Refinancing your mortgage is a strategy many homeowners use to renegotiate their mortgages and lower their monthly payments. While you can technically refinance how many times you like, you need to time it right and make sure it is to your benefit. For example, interest rates are low and your income has increased.
But if you find you cannot refinance your home, it could be for these four reasons:
You Have Poor Home Equity
Home equity is defined as how much home the owner owns free and clear compared to its current value, your down payment, and mortgage. For example, you buy a home for the price of $250,000 with a $12,500 down payment. With a mortgage of $237,500, your current home equity would be $12,500.
Having low equity means that you cannot use it as an asset when you go to refinance. Live in your home a few more years to build up enough home equity.
You Are Close To Paying Off Your Mortgage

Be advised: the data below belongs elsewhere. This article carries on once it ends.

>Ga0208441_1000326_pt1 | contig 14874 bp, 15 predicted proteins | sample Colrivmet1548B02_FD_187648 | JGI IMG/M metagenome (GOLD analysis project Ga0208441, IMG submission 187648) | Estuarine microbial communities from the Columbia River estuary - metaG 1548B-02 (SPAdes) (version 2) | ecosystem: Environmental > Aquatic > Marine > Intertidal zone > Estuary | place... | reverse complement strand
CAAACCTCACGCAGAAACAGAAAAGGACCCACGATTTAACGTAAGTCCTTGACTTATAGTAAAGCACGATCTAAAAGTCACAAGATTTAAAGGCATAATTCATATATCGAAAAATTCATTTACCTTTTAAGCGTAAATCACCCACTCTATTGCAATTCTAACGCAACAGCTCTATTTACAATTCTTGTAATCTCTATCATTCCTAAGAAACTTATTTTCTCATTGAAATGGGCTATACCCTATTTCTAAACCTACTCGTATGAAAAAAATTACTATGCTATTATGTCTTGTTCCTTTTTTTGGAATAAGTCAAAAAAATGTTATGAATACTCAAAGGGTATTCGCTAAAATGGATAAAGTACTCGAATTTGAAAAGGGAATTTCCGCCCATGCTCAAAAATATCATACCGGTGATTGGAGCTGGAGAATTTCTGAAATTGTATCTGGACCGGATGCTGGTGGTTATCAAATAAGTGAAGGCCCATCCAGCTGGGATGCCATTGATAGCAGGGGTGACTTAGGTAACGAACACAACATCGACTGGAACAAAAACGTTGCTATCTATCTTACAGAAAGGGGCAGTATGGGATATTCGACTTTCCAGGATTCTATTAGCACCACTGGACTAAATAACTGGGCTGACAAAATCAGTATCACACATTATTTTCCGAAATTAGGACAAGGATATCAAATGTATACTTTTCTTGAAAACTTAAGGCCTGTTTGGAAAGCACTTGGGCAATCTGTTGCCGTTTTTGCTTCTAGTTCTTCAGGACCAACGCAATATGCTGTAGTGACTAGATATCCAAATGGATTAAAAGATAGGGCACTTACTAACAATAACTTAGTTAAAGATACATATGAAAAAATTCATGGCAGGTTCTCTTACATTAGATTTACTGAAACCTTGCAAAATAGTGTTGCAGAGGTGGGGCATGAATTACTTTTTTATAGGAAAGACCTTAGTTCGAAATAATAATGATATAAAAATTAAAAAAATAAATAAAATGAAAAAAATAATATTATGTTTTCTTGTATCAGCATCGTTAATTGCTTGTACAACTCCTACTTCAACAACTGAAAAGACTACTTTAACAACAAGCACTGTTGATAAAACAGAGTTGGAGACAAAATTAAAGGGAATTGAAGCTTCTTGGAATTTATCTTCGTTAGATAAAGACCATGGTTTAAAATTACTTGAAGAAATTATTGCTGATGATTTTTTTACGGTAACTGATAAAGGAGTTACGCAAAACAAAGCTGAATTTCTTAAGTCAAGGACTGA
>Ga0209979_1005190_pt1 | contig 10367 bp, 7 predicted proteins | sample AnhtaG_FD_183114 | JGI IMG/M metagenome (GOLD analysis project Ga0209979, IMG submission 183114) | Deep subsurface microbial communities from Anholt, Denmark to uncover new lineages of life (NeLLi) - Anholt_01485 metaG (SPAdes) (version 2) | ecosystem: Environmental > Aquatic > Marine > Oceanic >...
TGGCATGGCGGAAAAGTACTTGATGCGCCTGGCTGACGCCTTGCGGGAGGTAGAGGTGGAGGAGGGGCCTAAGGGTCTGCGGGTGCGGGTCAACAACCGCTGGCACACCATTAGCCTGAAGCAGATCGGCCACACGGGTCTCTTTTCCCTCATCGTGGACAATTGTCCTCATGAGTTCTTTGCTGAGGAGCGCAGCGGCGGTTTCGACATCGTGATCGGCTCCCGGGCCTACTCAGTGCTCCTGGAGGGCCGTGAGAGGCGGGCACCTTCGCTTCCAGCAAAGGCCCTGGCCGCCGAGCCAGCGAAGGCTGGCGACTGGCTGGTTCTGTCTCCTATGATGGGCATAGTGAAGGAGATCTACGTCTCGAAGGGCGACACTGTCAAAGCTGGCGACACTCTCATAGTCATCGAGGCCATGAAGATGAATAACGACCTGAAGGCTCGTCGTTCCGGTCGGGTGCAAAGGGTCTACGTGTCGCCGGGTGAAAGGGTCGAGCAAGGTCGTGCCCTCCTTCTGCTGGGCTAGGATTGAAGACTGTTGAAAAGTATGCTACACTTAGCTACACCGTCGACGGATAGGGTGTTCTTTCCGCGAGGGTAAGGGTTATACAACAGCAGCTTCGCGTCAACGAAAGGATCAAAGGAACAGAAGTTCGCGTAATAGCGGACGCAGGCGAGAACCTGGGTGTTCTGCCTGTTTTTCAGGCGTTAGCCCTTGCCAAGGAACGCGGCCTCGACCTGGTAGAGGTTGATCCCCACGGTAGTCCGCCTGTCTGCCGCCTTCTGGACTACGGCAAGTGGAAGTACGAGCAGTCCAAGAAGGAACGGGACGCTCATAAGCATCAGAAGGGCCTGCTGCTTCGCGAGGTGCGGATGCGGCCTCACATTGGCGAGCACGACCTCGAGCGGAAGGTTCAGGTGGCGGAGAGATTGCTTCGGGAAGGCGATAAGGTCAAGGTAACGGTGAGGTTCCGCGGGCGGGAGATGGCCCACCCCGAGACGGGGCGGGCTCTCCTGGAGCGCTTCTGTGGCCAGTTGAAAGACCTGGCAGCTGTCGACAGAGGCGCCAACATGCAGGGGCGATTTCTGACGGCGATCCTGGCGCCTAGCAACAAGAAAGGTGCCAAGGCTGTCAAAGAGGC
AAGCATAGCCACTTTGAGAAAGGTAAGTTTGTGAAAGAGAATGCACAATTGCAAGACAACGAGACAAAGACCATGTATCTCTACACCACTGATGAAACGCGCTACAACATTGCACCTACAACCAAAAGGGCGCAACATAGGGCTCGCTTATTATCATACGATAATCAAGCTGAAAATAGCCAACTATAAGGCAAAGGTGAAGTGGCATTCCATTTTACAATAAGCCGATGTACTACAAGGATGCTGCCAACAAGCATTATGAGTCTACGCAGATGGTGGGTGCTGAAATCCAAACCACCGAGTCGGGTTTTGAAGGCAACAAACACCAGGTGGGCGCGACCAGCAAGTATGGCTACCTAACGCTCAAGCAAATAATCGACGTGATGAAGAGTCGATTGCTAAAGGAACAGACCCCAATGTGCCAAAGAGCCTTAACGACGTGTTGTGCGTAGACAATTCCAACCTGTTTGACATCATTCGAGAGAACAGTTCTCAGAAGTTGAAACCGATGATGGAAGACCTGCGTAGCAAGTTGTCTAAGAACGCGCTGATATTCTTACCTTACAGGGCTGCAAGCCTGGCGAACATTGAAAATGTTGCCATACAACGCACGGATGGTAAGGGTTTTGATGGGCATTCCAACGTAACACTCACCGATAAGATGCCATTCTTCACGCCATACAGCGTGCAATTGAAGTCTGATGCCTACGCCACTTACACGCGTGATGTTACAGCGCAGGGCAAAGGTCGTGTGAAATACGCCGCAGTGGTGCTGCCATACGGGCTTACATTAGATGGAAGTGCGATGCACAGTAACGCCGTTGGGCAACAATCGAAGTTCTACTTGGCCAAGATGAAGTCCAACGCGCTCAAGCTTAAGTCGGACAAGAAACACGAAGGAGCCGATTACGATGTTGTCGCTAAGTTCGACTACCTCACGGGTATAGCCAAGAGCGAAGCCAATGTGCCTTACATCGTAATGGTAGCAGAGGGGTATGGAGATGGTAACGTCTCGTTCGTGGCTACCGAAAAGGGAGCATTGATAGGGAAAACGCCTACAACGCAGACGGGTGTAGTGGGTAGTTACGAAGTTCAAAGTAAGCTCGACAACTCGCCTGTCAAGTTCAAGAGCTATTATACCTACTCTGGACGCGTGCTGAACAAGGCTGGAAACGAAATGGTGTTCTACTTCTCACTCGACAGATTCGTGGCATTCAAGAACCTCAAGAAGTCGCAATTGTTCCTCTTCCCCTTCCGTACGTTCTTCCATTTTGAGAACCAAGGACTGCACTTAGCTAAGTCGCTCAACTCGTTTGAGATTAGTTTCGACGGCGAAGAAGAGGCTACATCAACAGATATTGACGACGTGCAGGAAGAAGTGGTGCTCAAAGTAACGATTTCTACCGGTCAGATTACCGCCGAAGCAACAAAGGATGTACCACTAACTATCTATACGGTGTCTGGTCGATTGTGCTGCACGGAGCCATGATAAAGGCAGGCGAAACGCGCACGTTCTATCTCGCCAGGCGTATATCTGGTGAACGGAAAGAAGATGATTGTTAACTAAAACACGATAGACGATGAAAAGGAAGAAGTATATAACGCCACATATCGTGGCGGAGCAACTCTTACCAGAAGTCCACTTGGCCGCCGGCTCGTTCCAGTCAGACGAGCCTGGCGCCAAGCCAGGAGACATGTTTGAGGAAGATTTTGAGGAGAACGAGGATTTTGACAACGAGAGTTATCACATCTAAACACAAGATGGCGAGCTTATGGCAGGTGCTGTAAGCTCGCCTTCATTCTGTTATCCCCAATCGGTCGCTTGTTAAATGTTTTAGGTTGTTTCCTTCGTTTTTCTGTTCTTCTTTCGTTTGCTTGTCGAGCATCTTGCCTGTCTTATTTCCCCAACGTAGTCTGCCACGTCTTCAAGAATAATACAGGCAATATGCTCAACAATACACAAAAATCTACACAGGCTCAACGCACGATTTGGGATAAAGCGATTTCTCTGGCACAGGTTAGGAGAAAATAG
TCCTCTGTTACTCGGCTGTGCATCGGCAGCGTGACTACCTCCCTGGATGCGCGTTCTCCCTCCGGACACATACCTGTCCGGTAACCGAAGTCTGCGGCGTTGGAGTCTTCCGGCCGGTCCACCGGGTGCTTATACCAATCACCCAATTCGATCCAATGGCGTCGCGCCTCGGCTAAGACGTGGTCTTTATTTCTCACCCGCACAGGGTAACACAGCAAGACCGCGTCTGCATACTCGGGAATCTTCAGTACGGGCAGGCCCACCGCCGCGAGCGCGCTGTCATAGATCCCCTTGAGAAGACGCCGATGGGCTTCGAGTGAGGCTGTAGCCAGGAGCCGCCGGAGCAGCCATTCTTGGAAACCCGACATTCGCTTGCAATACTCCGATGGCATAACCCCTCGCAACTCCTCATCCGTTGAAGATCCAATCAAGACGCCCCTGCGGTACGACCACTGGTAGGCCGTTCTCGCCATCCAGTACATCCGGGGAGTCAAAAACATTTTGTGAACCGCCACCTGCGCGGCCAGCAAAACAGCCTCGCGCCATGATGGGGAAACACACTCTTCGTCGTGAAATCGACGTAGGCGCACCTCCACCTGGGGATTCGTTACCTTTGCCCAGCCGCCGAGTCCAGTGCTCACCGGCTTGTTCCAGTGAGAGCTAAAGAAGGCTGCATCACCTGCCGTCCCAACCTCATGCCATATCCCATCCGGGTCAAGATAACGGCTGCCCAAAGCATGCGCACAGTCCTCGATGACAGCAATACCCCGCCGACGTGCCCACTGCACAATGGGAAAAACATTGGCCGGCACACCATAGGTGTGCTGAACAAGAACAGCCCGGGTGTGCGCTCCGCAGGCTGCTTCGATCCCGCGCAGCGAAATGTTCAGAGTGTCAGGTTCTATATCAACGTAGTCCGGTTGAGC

If you are close to paying off your mortgage, there will be little point in refinancing. Refinancing your home means you are essentially getting a whole new mortgage, so you do not want to get a new mortgage when you are about to pay off your old one.
You Are Late On Monthly Payments
While hard times do happen, like a medical emergency, it is essential that you keep up with your monthly mortgage payments, paying on time, every time. If you fall behind, you will be less likely to be approved for a refinance since you will be deemed a risk by lenders.
Keep up with your payments so you do not fall behind and default on your loan.
You Have A Low Credit Score
A good credit score is an indication to lenders that you are financially responsible and as such, more financial opportunities tend to be open to you. A low credit score means you will not be able to take advantage of refinancing.
Take steps to improve your credit score before trying to refinance again.